Role of the Rn

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Role of the Registered Nurse in Pediatric Palliative Care Stephanie Harley Nipissing University Nursing is a career that requires collaborative relationships among professionals that assist nurses to provide the best possible care for the client and family. These interprofessional relationships may involve a wide range of health care professionals of multiple members that work collaboratively together to deliver quality care. Nurses are required to work with other professionals on a daily basis on the floor whether it is with a doctor, a lab tech, a respiratory therapist, physiotherapists or even a fellow nurse. Registered Practical Nurses (RPN) and Registered Nurses (RN) work together on a daily basis and work in partnership with…show more content…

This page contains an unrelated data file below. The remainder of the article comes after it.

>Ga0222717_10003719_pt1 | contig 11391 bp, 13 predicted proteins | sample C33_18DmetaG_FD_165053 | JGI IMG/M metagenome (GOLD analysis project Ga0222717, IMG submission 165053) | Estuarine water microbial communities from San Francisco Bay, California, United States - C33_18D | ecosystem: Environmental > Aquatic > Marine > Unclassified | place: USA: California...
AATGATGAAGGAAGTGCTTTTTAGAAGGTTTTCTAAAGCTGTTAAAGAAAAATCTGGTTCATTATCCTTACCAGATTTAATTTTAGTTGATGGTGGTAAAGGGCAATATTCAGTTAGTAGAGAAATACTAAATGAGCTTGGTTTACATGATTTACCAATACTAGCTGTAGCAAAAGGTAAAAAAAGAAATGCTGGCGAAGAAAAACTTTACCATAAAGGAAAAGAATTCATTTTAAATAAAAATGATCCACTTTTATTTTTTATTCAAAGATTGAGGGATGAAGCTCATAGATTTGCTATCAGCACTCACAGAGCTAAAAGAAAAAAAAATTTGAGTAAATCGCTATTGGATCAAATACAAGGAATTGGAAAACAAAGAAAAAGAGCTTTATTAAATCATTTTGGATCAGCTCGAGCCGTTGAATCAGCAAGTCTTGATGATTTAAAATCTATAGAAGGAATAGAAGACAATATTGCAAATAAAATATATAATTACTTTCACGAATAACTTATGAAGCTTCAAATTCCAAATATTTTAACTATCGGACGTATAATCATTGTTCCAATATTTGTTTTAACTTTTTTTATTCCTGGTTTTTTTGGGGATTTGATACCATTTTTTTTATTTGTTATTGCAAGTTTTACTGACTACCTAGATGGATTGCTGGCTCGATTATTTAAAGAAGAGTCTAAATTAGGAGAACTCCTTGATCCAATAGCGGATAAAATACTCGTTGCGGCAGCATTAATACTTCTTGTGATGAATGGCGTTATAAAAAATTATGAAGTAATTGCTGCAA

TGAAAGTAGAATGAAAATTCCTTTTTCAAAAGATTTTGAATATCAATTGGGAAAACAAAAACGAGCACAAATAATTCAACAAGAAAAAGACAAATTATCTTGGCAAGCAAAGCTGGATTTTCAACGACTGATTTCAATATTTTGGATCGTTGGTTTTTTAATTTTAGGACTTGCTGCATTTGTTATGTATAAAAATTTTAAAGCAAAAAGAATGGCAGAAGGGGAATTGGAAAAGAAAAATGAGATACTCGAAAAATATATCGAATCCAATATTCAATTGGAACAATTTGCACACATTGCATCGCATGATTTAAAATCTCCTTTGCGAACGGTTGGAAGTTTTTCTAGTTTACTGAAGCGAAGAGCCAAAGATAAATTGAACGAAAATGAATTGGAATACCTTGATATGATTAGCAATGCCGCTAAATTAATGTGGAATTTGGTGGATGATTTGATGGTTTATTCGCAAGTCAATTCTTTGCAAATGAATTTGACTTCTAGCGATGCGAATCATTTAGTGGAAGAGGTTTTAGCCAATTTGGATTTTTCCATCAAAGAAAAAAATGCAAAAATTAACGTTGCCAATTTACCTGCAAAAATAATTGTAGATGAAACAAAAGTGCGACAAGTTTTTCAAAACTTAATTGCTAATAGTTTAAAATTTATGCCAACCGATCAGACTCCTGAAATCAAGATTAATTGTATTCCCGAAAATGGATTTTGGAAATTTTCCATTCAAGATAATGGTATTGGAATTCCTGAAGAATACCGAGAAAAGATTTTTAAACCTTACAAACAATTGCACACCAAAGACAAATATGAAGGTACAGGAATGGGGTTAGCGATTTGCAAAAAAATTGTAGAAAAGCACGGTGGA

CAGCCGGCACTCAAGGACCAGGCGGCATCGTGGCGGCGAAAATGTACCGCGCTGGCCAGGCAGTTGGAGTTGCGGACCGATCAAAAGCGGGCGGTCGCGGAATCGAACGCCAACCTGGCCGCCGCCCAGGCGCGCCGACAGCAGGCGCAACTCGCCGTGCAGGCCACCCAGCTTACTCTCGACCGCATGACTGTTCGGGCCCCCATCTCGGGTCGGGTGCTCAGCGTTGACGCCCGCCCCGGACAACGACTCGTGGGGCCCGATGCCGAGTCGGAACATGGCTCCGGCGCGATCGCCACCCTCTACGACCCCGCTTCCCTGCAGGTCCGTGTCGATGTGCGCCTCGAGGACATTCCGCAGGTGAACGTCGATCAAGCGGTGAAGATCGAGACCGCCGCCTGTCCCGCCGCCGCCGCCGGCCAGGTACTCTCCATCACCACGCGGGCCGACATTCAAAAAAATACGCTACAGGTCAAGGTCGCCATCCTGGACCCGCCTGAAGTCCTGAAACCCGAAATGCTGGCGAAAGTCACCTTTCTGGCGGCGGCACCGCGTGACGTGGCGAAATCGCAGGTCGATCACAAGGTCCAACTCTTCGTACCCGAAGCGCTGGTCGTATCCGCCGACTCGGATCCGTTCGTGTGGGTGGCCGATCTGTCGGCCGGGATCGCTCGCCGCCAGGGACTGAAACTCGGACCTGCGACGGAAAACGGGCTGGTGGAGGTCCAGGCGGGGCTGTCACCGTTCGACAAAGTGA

Children can be unpredictable in their natural world and when it comes to their health they can be even more unpredictable. Crozier and Hancock (2012) tell us that “it is important to acknowledge that death occurs in pediatrics …” (p.1) and those nurses caring for these children need to be aware that this could be the final outcome. The CNO (2011) document on the three factor frame work emphasizes the fact that a RN is needed when the client may have unpredictable outcomes as well as unpredictable changes in their health condition. With this being said this puts the risk for negative outcomes with this child at a high risk. Risk for negative outcomes comes with all types of nursing but it is a higher risk when talking about palliative care especially in children. Nurses are more likely to be aware of symptoms of a dying elderly client or an adult client rather than a child since this topic is not discussed that often. The CNO (2011) tells us that a RN is involved in care when the client is unpredictable, systemic or wide ranging responses, they have subtle signs and symptoms that are often difficult to detect and they are at a high risk for a negative outcome. Research studies have been done that create guidelines for nurses to follow in order to provide and meet the needs of the patient and their families when the child cannot benefit from intensive, life extending support especially
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